Posted by: hellonhairylegs | October 11, 2008

To achieve Serenity I would have to kill off most of the characters

I watched Firefly and I am now very much part of the allecto school of thought in regard to that crap. People who make rape jokes are not feminists.

The Zoe and Jayne characters were the most annoying. Zoe is a supposedly kickass black woman who takes orders from Mal, the standard pale male main character, even though she is more intelligent and the better fighter. Jayne is represented as the lovable misogynist who is just-so-cute (gag). He takes advantage of women repeatedly throughout the first (and mercifully only) season of the show, actions which are played for laughs.

Next time I will refuse curiosity and when a radfem tells me that a TV show is horrible, I will not “check it out for myself.” Silly silly HHL.

(Oh, and BTW hordes of white dudeliness, Joss Whedon is so not my god. Take your “works of genius” and shove ’em where the sun don’t shine.)



  1. Joss Whedon is so not my god. Take your “works of genius” and shove ‘em where the sun don’t shine.

    Firefly/Serenity is more like works of maybe-not-as-bad-as-everything-else, a.k.a. pseudo-feminist-sci-fi.

    There are women. There are people of color. There are women of color. But the portrayal of these characters comes awfully* close to stereotypes (i.e. whore with the heart of gold, the magical negro)

    Also, the het-normativity gets in my craw. And Simon and River? Supposed to be Chinese, people. Get with the program, o you casting agents.

    *figuratively and literally.

  2. If the Tams had been Chinese and Mal female the show would have been much more watchable. (I define watchable as not needing a hot shower and/or not wanting to throw up after seeing an episode.) As for the heteronormativity, the one time Inara’s rapist is female it is sexualised and Jayne masturbates to the thought of them together.

    I didn’t think about those stereotypes in conjunction with this show, but you’re absolutely right. Lazy thinking and writing on the part of Whedon.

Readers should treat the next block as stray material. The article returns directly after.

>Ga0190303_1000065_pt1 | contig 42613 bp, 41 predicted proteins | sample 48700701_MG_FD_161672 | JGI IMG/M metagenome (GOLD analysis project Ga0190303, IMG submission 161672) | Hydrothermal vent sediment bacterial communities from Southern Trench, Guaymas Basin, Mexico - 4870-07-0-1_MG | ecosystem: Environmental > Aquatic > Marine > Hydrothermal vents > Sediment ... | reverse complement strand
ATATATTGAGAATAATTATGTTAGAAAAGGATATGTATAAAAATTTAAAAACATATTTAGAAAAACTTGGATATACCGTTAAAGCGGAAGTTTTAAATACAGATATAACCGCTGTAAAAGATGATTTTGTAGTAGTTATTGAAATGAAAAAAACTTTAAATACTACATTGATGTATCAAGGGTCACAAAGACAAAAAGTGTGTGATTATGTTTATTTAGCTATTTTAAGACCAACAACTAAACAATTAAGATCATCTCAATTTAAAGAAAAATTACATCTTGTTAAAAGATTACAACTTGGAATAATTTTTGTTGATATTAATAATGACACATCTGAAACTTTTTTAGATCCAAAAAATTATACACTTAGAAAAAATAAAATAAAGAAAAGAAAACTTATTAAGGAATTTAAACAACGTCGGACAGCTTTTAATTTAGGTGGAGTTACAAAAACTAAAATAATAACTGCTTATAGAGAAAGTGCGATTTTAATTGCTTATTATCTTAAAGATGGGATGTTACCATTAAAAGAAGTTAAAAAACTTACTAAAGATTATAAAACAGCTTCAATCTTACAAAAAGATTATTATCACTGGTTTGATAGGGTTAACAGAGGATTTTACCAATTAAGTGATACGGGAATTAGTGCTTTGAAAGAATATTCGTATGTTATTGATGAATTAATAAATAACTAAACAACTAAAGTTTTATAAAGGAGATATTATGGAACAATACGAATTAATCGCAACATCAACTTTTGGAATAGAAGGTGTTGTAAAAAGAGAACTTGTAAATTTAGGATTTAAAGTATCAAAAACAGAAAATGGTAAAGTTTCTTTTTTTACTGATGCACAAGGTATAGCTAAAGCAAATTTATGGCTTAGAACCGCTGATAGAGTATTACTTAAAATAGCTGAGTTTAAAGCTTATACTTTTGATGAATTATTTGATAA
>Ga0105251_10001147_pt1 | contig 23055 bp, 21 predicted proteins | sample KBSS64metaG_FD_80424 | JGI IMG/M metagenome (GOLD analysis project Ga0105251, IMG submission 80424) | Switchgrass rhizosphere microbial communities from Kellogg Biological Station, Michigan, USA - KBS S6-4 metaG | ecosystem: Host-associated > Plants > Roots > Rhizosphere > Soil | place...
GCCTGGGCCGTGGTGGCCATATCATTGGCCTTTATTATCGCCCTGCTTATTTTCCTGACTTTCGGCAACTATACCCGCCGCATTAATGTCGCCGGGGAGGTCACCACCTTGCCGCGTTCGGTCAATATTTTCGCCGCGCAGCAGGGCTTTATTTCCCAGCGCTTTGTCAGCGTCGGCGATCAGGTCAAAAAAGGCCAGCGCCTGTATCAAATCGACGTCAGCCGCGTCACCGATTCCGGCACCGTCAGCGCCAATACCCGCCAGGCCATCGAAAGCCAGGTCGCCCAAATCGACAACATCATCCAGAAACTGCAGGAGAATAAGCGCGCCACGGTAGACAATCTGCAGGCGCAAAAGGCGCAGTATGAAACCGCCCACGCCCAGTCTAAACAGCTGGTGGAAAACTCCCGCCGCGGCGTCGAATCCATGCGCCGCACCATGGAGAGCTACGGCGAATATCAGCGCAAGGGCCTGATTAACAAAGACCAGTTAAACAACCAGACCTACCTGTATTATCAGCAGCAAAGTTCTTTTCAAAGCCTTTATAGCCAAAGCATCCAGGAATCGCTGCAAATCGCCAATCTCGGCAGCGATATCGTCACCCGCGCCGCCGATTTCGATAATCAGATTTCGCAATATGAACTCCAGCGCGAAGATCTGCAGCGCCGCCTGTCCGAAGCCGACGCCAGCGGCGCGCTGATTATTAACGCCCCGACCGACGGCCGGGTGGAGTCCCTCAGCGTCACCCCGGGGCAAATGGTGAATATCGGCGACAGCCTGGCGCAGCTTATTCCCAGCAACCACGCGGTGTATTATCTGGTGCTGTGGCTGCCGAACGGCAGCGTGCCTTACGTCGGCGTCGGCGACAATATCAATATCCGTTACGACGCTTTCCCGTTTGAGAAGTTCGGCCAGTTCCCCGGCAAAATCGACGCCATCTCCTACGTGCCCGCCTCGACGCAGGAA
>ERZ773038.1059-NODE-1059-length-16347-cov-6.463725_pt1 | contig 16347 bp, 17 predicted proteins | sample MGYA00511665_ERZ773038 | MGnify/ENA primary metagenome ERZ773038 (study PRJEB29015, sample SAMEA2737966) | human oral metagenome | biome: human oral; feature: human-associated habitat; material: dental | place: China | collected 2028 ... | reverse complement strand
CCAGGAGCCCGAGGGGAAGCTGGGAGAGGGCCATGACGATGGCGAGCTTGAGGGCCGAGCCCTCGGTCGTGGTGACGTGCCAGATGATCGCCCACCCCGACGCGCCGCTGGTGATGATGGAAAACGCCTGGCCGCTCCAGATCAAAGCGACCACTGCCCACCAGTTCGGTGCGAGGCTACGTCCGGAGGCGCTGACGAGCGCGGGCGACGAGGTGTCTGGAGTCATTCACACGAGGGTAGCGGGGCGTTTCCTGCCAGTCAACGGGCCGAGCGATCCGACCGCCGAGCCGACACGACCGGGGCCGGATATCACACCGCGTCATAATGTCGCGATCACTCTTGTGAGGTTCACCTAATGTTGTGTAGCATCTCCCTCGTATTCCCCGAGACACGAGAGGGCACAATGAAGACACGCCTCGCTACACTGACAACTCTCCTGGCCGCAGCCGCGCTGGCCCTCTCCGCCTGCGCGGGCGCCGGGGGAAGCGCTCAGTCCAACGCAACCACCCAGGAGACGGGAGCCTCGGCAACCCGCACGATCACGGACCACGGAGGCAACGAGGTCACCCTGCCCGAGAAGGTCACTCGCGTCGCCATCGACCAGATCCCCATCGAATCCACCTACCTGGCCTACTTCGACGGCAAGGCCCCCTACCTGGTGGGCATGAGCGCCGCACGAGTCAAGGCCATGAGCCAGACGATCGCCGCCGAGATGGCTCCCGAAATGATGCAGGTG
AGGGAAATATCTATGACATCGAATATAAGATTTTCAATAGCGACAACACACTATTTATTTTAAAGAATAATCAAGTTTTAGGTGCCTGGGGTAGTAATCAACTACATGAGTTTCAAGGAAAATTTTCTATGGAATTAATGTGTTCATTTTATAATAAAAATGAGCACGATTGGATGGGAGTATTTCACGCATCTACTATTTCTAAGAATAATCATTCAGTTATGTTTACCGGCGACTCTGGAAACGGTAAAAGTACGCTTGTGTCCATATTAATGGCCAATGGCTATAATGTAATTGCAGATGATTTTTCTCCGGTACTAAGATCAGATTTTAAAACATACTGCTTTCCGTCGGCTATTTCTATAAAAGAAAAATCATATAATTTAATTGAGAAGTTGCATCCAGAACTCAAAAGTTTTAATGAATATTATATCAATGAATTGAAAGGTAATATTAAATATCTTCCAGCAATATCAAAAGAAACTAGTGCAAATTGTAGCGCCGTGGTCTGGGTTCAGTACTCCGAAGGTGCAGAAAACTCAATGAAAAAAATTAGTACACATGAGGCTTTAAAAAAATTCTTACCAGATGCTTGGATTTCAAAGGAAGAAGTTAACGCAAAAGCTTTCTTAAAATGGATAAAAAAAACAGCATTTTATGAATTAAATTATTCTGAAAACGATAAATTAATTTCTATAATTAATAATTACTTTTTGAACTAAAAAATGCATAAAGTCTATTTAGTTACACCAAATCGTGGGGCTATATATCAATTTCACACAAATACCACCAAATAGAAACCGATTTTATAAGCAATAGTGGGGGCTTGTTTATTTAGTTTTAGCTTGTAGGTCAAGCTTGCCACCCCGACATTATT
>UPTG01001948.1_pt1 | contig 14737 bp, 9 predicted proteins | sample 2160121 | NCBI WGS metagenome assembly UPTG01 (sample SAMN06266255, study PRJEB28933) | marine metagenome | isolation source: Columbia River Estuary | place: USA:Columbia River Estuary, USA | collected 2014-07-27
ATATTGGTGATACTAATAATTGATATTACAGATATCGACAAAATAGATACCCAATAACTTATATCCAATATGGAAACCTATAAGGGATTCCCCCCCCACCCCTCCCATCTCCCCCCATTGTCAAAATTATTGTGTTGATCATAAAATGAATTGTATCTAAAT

3. I couldn’t agree more, HHL! I’m still quite enamoured of “Buffy”, but “Angel” wasn’t anywhere near as witty or inventive (and I think that David what’s-his-name is a terrible actor). I’ just started being able to receive “Firefly”, and its blatant sexism is nauseating. Bleh! Bleh! Bleh!

  4. Thanks for the link to the alecto breakdown — it’s good reading.

  5. Yay! I was wondering which side you would come out on. I’ve had so, so many feminists tell me I was seeing it all wrong, etc, etc.

    (I define watchable as not needing a hot shower and/or not wanting to throw up after seeing an episode.)


    Hey did you manage to watch the whole series though? I do think that it was worth watching because sometimes I insulate myself from the world and then I second guess myself. You know I think stuff like, “no, the world isn’t that bad, I must be imagining it.” And then I watch Firefly and I go “oh my gosh so not imagining anything the world is even more fucked up than I thought it was.”

    But apparently the sexism is all in my head. Because, you know Joss is a feminist. In fact I have it on good authority that Joss Whedon is a better feminist than I am. And also I must add that I am crazy. The Feminist SF bloggers said so, it must be true.

  6. I watched almost all the series, I fast forwarded some of the bits (especially the episode with the brothel) and I didn’t watch the first episode because I got bored ten minutes in.

    I don’t really think Firefly is that much worse than mainstream American television, I just think pretending that it is feminist is kinda stupid. The entire time watching I felt conflicted: initially I was happy there were four female characters in the main cast but then I noticed that they didn’t get a proportional amount of the screentime/ lines.